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Francis Fukuyama on James Q. Wilson

Frank has written a tribute to his friend and colleague James Q. Wilson on his TAI blog.

Writes Frank:

Jim Wilson was known as a conservative who cherished limited government in the American tradition. But he also understood that government was needed for all sorts of functions, and that it could do its job better or worse depending on how it was organized and led. Bureaucracy begins with three cases–the German Army at the beginning of World War II, the Texas prison system, and inner-city Atlanta public schools, in which these very different public agencies achieved dramatically better results as a result of the right leadership and approaches to organization. Wilson understood the critical important of organizational culture as the source of good bureaucratic performance, as opposed to the shifting around of boxes on an org chart that often passes for reform (e.g., the two big reforms of the 2000s, the creation of the Department of Homeland Security and the reorganization of the intelligence community).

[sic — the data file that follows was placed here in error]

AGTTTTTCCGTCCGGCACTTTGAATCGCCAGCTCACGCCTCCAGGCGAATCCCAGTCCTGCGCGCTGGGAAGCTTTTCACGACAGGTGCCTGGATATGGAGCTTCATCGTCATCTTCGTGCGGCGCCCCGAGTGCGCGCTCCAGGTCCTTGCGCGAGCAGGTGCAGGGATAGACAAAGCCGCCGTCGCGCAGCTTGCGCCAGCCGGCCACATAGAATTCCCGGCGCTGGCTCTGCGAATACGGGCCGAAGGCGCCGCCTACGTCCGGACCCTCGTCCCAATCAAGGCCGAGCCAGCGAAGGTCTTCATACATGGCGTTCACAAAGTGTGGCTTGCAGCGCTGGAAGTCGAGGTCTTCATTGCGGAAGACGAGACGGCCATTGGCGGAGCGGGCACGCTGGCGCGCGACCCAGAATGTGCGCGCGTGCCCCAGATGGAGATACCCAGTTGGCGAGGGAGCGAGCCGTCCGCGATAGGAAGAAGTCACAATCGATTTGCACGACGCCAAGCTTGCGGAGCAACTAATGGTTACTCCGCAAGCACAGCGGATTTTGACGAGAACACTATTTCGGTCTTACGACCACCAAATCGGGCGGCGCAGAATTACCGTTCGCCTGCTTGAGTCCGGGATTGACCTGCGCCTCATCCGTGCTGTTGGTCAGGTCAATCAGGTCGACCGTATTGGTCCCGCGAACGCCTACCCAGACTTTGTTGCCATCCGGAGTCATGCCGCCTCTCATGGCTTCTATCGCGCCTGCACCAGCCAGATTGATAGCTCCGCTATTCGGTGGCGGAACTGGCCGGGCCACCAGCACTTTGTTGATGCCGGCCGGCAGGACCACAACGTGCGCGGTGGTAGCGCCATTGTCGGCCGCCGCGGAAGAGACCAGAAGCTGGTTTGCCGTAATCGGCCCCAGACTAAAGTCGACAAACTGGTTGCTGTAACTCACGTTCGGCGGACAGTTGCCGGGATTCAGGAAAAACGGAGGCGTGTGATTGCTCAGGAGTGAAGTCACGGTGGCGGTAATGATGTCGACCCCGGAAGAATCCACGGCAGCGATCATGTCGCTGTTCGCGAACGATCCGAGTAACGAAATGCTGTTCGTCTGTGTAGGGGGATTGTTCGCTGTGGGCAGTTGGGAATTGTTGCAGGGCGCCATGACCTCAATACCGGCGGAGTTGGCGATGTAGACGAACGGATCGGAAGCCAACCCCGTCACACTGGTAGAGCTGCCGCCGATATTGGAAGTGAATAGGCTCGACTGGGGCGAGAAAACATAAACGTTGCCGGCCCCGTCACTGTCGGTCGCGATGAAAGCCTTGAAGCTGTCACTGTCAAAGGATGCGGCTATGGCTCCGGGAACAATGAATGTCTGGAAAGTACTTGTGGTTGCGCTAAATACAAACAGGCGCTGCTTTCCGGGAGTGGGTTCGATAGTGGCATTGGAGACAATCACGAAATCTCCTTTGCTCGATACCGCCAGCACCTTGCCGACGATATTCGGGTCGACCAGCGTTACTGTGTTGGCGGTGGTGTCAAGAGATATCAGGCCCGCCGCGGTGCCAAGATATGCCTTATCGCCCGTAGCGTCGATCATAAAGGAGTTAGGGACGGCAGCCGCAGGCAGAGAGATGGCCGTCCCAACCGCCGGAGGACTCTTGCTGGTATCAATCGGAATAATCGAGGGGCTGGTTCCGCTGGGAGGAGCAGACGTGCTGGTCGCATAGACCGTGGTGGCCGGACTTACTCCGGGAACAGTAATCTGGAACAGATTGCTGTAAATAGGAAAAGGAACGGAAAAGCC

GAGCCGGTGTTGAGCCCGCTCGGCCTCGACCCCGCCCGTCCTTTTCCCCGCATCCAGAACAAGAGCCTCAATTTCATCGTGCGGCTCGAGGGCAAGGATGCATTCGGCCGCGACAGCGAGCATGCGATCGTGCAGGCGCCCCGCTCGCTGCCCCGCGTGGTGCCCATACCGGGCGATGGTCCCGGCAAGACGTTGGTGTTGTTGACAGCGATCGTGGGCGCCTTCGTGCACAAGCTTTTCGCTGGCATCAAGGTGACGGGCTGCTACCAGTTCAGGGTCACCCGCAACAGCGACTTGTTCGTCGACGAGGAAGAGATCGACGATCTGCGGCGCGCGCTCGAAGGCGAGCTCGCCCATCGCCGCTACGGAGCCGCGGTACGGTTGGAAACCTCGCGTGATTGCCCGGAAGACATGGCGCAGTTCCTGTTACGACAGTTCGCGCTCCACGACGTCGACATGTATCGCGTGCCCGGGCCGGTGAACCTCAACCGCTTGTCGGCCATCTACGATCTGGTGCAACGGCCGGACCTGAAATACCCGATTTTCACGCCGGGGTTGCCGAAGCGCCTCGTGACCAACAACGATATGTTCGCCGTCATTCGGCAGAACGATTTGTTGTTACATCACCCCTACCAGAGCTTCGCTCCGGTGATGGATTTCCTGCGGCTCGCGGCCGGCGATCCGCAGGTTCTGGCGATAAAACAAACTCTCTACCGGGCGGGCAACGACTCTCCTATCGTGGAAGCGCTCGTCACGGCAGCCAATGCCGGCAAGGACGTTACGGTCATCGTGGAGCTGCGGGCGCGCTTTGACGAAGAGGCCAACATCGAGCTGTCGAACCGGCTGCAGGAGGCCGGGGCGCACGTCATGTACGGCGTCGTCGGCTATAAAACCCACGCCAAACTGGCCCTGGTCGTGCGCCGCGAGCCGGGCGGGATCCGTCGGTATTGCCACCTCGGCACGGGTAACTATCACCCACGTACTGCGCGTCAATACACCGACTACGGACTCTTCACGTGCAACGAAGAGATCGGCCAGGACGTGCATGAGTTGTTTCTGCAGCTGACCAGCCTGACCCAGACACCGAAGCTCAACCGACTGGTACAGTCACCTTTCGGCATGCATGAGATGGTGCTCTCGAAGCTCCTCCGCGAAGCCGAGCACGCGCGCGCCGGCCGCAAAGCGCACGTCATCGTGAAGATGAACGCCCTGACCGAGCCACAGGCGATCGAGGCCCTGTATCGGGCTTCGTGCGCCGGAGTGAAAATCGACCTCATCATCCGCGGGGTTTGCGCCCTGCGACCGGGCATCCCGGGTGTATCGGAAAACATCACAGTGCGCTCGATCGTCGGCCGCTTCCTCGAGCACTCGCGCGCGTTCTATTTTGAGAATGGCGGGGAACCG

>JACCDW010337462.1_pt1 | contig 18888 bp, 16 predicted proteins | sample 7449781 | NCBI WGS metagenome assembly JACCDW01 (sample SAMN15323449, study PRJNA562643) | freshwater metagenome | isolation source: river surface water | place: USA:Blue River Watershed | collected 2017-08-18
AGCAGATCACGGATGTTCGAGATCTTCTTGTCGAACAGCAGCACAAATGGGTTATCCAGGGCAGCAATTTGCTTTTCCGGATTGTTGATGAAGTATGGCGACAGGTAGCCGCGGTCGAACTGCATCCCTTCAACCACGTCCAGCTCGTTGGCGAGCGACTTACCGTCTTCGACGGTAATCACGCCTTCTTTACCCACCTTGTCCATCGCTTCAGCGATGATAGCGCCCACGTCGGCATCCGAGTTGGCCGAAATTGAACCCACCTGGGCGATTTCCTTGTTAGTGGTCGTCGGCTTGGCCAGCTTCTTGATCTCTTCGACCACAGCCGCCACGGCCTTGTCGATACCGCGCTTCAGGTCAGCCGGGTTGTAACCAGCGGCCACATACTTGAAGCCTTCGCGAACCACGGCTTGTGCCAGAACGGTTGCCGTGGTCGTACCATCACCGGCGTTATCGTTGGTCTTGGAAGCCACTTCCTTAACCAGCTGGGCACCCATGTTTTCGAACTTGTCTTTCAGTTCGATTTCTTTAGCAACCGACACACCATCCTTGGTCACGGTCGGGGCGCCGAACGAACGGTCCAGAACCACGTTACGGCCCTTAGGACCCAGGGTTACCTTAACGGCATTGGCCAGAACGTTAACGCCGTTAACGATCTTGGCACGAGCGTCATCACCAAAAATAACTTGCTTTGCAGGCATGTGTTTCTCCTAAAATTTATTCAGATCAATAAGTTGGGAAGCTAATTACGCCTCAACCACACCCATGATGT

Read the whole thing.

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  • Anthony

    Francis Fukuyama’s essay though concise gives professional and collegial tribute to an accomplished seer of American politics and goverment.

  • Andrew Allison

    A modest proposition: Bureaucrazy.
    As has been suggested by those much wiser than I, the only objective of a bureaucracy is growth. I submit that a successful outcome is purely accidental.

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